In 100-milers, I always hope to reach the 50-mile mark before sunset and even with the late 10:00 a.m. start, I achieved this goal. I reached 50 miles at 9:18, at 7:18 p.m.
I was 39 minutes ahead of my goal time. Last year I reached the 50-mile mark at 9:56, so I was doing much better.
Darkness came, and I took out my green flashlight, still trying to keep a solid pace in the dark. It cooled somewhat, but as long as I kept running hard, I stayed warm and didn’t put on only put on one more layer. I was two laps behind Kelly and three laps ahead of the third place runner. I reached the 100K mark (62.1 miles) at 12:04. Thus far, I had only stopped for less than 20 minutes total at my aid station or the bathrooms.
At the 12-hour mark, I reached 62 miles, far off my personal record of 67.1 miles, but still very solid on this course during a 100-miler. Last week at the 4mph challenge, with forced stops, I was at 48 miles at this point. Last year at this point in Pickled Feet 100, I was at mile 58.8 and was soon walking 18-minute miles. My race fell apart last year when I had to rest for an hour at mile 62.8.
But this year, I was still running well. But by midnight, I started to really struggle. I was at mile 70 and about ten miles ahead of the runner behind me, but the cold air started to really affect my lungs. My usual sinus problem flared up and my coughing started. I could no longer breathe well but kept pushing ahead. I put on another layer on my chest, a fleece vest, and that helped for a while.
My miles slowed to over 14-minute miles. To motivate me, I simply recalled that last week I was able to average better than 15-minute miles at this point on a much tougher course. I could do this. But mile 73 was a 19-minute mile including a long stop to warm up and eat well. At mile 74, I knew I had less than a marathon to run. I could do this. Earlier I had visions of finishing close to 20-hours but that hope slipped away as I slowed.
I was still running nearly every step, but now I could feel the effects of running 100 miles last Saturday. I pushed on ahead and tried very hard to keep my pace consistently under 15-minute pace. I was succeeding, but after each lap lost time with 3-5 minute stops. I was still well ahead of my pace goal, but it was creeping closer and closer.
At about mile 80, I was suffering from the below-freezing cold and had to stop for about ten minutes to warm up and recover. I put on another jacket, now wearing four layers. I was still in shorts which felt fine and my hands were still warm in my thin gloves, but my core needed to be warmer.
The course seemed to have lost many runners who were stopping to sleep or warm up. But a few were still running well. The night was still full of noises around the course including honking geese and hooting owls.
One big problem with loop courses like this is cheating. You would think that no one would cheat in a sport like this, but it happens and I observed it on this course again this year several times. Without clear evidence, I couldn’t report it, and those that cheated know who they are and will live with it but it is very disappointing. To help prevent this, the race really needs someone taking numbers at a couple points, the intersection where you can go either direction and on the far side of the course.
I slowly ran on and on during the night but it wasn’t very fun. My stomach at times started shutting down but I shifted what I was eating and drinking and seemed to pull out of it. My mile times, including stops, averaged through the night at about 16:30 pace.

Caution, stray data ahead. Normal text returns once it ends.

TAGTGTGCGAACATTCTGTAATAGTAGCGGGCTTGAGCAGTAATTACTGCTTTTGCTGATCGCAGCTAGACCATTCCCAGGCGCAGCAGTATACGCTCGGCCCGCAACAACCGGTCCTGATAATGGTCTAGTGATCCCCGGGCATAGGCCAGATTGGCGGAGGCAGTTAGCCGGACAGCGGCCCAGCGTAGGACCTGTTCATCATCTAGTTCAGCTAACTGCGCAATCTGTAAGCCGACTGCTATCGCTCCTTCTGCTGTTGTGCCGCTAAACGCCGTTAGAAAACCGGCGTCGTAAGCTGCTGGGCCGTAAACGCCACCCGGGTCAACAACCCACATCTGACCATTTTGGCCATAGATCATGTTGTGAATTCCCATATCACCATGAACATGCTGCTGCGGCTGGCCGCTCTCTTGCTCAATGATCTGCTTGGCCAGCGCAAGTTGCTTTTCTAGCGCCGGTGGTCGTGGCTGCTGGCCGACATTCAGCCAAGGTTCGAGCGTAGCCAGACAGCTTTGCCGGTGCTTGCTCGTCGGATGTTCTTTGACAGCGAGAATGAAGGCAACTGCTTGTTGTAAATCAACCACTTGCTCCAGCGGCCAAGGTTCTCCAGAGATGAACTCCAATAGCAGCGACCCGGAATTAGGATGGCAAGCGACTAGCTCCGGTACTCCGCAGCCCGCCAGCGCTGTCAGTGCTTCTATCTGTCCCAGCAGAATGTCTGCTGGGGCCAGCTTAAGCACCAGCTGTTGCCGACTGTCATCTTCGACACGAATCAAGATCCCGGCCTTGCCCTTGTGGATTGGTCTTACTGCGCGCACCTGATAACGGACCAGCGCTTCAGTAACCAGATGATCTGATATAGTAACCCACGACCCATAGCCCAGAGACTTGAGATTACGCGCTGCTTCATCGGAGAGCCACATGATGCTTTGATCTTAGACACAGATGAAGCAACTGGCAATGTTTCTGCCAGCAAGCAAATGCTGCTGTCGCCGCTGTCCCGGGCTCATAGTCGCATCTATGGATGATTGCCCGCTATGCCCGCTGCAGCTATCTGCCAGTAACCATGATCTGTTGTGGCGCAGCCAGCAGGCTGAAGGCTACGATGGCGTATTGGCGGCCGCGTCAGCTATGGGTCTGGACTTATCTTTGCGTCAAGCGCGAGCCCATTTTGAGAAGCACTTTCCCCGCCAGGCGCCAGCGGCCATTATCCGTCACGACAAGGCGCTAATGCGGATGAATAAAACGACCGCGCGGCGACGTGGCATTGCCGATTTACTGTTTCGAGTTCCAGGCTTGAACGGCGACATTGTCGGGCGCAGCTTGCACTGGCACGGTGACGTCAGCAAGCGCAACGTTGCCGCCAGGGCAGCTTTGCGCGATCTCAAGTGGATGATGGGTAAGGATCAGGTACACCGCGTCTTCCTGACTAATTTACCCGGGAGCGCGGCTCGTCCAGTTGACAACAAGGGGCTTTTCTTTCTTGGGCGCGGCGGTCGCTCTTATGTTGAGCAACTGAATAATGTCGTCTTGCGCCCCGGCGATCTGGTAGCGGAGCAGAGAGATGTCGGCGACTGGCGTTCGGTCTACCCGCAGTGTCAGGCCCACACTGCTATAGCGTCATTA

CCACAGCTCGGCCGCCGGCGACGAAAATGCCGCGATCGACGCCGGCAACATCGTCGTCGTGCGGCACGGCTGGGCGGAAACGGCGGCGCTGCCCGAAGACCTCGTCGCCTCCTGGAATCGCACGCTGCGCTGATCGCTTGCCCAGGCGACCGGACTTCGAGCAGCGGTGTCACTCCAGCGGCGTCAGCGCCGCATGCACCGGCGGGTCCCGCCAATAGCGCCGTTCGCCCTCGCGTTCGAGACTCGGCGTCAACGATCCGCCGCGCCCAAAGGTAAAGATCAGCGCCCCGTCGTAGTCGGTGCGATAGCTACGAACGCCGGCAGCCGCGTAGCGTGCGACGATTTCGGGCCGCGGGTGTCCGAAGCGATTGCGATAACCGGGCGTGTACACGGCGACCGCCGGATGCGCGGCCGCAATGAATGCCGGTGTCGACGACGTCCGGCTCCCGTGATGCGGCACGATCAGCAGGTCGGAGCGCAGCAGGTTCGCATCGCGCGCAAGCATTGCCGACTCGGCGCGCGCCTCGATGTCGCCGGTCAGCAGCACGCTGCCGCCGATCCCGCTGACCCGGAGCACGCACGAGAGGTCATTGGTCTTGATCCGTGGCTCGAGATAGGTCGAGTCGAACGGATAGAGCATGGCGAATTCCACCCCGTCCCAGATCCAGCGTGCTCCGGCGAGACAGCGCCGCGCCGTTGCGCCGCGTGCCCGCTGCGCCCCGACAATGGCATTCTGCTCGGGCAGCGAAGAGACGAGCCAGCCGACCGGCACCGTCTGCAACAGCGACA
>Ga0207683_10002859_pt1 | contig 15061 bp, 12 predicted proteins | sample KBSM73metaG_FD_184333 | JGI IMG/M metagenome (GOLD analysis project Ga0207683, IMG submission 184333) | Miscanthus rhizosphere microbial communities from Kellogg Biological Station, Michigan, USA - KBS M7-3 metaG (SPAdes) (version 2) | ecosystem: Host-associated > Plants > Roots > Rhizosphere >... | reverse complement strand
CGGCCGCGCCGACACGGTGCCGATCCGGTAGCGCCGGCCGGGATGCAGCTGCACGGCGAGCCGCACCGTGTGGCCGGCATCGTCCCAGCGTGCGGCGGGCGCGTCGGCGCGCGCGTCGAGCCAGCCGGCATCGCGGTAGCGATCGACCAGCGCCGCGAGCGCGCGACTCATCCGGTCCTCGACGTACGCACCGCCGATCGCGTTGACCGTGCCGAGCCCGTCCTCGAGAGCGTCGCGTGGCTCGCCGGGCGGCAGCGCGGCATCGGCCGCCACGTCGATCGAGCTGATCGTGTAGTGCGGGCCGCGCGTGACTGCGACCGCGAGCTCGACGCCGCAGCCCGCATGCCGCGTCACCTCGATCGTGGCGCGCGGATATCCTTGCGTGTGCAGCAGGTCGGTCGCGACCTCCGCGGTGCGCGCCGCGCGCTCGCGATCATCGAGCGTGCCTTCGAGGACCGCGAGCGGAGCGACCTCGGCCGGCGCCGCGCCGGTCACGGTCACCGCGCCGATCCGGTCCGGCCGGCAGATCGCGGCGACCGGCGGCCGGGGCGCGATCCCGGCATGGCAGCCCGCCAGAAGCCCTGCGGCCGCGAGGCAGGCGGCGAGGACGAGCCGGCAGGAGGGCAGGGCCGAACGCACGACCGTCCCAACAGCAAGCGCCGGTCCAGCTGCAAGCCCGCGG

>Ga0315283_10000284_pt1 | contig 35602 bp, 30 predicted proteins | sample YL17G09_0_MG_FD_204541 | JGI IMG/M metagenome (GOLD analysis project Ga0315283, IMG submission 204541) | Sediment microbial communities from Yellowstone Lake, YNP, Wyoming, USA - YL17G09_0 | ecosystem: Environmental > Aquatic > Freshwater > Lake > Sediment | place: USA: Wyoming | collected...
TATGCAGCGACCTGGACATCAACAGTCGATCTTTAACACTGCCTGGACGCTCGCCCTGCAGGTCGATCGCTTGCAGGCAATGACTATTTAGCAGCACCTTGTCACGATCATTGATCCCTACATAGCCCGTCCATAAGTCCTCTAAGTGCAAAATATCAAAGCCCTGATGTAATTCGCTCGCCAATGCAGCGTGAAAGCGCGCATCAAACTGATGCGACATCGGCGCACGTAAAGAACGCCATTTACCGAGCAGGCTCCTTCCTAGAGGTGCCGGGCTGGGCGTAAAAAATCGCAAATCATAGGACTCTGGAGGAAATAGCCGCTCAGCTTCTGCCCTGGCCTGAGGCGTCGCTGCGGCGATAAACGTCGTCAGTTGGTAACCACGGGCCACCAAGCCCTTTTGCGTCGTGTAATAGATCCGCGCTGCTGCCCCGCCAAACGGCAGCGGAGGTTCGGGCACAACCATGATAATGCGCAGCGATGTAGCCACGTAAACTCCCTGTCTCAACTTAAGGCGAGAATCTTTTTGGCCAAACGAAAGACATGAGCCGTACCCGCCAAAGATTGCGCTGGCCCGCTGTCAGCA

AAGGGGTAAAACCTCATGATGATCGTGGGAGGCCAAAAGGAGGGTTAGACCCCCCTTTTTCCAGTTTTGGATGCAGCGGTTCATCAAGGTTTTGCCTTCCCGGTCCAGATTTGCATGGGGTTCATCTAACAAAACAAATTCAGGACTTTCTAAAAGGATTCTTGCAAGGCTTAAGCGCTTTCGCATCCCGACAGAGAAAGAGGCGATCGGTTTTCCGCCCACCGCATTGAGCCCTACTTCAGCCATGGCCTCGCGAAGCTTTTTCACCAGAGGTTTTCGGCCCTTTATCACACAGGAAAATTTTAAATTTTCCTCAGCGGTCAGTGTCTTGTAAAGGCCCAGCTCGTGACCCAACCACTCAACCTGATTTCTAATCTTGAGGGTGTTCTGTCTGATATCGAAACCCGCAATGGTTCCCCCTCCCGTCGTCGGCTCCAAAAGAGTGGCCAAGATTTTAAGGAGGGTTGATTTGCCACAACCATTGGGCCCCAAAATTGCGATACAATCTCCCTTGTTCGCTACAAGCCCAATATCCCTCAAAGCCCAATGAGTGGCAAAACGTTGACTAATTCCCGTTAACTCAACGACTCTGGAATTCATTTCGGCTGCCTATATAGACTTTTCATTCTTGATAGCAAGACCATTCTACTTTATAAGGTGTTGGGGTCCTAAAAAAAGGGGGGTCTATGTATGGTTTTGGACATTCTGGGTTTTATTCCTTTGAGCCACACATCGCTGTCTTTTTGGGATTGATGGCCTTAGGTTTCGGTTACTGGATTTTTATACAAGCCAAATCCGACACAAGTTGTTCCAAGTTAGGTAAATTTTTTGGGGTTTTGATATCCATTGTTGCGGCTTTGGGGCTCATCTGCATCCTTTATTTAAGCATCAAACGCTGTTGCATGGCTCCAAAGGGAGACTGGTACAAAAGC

By about mile 88 after another long stop, I started to feel much better. It was about 4:30 a.m. and I had great hopes that a new dawn would get me to the finish. I was still five laps ahead of the runner behind me but he was gaining on me fast and passed me, pulling to within 10 miles at one point. Kelly had earlier finished and recorded a time of under 18 hours for first place in the 100.
At 6:00 a.m. the course filled again with new runners, running 6-12 hours. That helped motivate me and seeing the dawn light approaching really boosted my spirits. I reached mile 95 at about 21 hours, 7 a.m. I had less than two loops to go. I was now about ten minutes behind my goal time, so I knew I wouldn’t beat 22 hours, but I was fine with that. Other runners asked how far I had to go and it was very nice to say that I had one more lap after this one. The morning light brought the course to life and my pace increased to 13:00-minute pace. At 8:00 a.m. on my last loop, I had more than a 16-mile lead on the next runner. I celebrated while running my last mile making sure I took in all the sights for the last time.
Note in the chart above, these are GPS miles. Since it is impossible to run the course on the line it is measured by and with GPS technology weaknesses, on a well-measured courses my mileage is always a little longer. I came very close to my goal pace.
I crossed the finish line officially in 22:22, in 2nd place, and was very pleased. It was the 6th best 100-mile finish time ever on this course. Not bad for a 57-year-old man. I also did it again! I finished two 100-milers in a seven-day period. What is really funny is that it was almost exactly seven days from the start of my first 100 to the finish of my second 100. I had eight minutes to spare. You would think that the second 100 would be slow, but it wasn’t. It was solid and I felt fine at the finish. How is this done? I don’t know. But certainly my very long runs every Saturday really helps. My 78th career 100 is finished and my 4th already for 2016.
I’ve also been trying very hard to stop quitting 100-milers. This is now seven straight 100-mile finishes without a DNF. For those close to my age, we all really struggle avoiding DNFs. Also, out of the last 14 100s, I only experienced one DNF. So hopefully I have put quitting behind me for now.
The 3rd place runner would not finish until another 4.5 hours. I immediately drove home, stopping to snooze at rest areas, and arrived home at about 4 p.m. with the race still going.
One bit of triva for fitbit users is that I set a personal record for steps in a seven-day stretch of 324,134 steps. Most reasonable people hope for 70,000 steps in a week.